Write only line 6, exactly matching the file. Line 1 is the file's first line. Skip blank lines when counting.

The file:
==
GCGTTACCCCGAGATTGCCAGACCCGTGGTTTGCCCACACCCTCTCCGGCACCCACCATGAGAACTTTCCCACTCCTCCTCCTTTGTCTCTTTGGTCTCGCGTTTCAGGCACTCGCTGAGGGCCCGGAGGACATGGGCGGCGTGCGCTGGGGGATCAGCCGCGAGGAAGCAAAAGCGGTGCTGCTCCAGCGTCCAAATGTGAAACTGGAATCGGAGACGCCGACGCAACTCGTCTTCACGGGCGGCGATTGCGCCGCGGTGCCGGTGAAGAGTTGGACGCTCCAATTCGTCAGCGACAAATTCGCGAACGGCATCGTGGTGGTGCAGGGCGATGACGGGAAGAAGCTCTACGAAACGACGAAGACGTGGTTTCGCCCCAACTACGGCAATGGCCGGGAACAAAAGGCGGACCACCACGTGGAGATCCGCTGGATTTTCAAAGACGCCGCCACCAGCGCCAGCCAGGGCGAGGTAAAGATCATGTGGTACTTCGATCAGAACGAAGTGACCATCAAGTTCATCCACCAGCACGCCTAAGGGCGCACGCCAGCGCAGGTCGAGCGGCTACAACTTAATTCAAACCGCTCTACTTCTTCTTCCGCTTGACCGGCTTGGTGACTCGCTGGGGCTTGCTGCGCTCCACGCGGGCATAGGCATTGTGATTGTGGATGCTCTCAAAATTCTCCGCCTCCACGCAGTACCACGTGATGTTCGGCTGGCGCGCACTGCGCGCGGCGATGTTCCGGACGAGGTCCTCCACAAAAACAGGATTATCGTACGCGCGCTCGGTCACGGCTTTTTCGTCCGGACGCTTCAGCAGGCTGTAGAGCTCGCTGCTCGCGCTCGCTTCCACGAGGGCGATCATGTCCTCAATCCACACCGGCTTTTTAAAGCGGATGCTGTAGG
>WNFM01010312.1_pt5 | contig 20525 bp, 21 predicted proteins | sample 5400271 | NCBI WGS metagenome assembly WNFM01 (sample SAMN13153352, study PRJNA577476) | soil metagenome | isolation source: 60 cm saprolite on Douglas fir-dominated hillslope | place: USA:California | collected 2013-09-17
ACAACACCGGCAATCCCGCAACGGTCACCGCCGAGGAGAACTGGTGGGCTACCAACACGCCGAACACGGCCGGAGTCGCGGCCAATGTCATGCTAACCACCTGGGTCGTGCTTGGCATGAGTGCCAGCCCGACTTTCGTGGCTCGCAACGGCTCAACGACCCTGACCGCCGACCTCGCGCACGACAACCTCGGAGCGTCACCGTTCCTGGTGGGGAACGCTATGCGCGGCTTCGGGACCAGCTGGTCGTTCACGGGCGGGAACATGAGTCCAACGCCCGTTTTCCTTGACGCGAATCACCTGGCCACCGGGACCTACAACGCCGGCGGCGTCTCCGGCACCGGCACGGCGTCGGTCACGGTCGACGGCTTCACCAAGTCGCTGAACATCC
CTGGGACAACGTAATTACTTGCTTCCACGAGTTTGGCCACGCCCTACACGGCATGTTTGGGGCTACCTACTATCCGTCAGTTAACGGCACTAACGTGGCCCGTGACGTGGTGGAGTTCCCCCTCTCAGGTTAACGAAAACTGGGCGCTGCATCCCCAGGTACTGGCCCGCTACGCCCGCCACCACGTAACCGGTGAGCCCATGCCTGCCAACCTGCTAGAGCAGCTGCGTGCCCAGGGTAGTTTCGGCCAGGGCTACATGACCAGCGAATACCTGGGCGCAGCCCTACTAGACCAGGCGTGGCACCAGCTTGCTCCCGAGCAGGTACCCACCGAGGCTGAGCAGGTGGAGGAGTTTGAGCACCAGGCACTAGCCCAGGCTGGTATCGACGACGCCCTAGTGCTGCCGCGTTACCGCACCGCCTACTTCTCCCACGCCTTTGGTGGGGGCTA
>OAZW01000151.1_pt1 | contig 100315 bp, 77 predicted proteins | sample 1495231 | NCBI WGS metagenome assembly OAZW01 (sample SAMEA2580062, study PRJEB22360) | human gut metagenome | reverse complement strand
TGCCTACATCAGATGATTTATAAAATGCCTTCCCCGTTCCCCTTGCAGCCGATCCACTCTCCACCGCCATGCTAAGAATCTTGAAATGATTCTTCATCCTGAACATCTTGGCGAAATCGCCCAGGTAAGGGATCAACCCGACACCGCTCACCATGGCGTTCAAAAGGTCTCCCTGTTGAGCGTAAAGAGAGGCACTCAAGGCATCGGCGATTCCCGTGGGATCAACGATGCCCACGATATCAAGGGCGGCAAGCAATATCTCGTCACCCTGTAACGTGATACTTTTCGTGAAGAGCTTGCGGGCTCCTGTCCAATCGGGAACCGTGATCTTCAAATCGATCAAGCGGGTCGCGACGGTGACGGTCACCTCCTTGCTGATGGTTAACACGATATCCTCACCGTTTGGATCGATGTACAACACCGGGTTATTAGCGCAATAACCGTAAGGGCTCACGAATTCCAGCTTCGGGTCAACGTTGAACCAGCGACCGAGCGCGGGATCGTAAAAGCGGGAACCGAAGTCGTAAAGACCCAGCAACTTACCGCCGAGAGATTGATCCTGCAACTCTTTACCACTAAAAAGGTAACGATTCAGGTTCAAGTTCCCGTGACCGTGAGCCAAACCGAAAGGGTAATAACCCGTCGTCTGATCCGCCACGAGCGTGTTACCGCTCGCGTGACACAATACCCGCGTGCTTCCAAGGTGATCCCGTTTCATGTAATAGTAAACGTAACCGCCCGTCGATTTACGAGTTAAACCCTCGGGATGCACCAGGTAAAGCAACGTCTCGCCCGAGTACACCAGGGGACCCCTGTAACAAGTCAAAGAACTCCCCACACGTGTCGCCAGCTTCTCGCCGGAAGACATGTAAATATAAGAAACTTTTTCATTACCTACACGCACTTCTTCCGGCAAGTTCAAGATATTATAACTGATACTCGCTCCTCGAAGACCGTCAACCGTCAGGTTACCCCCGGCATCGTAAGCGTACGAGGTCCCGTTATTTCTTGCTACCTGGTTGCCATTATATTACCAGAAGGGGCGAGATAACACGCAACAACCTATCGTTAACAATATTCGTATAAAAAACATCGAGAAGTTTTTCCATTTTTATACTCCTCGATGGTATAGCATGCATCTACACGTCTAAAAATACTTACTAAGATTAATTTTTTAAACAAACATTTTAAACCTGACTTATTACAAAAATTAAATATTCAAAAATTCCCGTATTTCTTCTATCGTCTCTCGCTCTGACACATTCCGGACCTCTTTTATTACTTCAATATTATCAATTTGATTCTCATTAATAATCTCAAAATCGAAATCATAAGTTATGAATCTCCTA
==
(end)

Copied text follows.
TGCCTACATCAGATGATTTATAAAATGCCTTCCCCGTTCCCCTTGCAGCCGATCCACTCTCCACCGCCATGCTAAGAATCTTGAAATGATTCTTCATCCTGAACATCTTGGCGAAATCGCCCAGGTAAGGGATCAACCCGACACCGCTCACCATGGCGTTCAAAAGGTCTCCCTGTTGAGCGTAAAGAGAGGCACTCAAGGCATCGGCGATTCCCGTGGGATCAACGATGCCCACGATATCAAGGGCGGCAAGCAATATCTCGTCACCCTGTAACGTGATACTTTTCGTGAAGAGCTTGCGGGCTCCTGTCCAATCGGGAACCGTGATCTTCAAATCGATCAAGCGGGTCGCGACGGTGACGGTCACCTCCTTGCTGATGGTTAACACGATATCCTCACCGTTTGGATCGATGTACAACACCGGGTTATTAGCGCAATAACCGTAAGGGCTCACGAATTCCAGCTTCGGGTCAACGTTGAACCAGCGACCGAGCGCGGGATCGTAAAAGCGGGAACCGAAGTCGTAAAGACCCAGCAACTTACCGCCGAGAGATTGATCCTGCAACTCTTTACCACTAAAAAGGTAACGATTCAGGTTCAAGTTCCCGTGACCGTGAGCCAAACCGAAAGGGTAATAACCCGTCGTCTGATCCGCCACGAGCGTGTTACCGCTCGCGTGACACAATACCCGCGTGCTTCCAAGGTGATCCCGTTTCATGTAATAGTAAACGTAACCGCCCGTCGATTTACGAGTTAAACCCTCGGGATGCACCAGGTAAAGCAACGTCTCGCCCGAGTACACCAGGGGACCCCTGTAACAAGTCAAAGAACTCCCCACACGTGTCGCCAGCTTCTCGCCGGAAGACATGTAAATATAAGAAACTTTTTCATTACCTACACGCACTTCTTCCGGCAAGTTCAAGATATTATAACTGATACTCGCTCCTCGAAGACCGTCAACCGTCAGGTTACCCCCGGCATCGTAAGCGTACGAGGTCCCGTTATTTCTTGCTACCTGGTTGCCATTATATTACCAGAAGGGGCGAGATAACACGCAACAACCTATCGTTAACAATATTCGTATAAAAAACATCGAGAAGTTTTTCCATTTTTATACTCCTCGATGGTATAGCATGCATCTACACGTCTAAAAATACTTACTAAGATTAATTTTTTAAACAAACATTTTAAACCTGACTTATTACAAAAATTAAATATTCAAAAATTCCCGTATTTCTTCTATCGTCTCTCGCTCTGACACATTCCGGACCTCTTTTATTACTTCAATATTATCAATTTGATTCTCATTAATAATCTCAAAATCGAAATCATAAGTTATGAATCTCCTA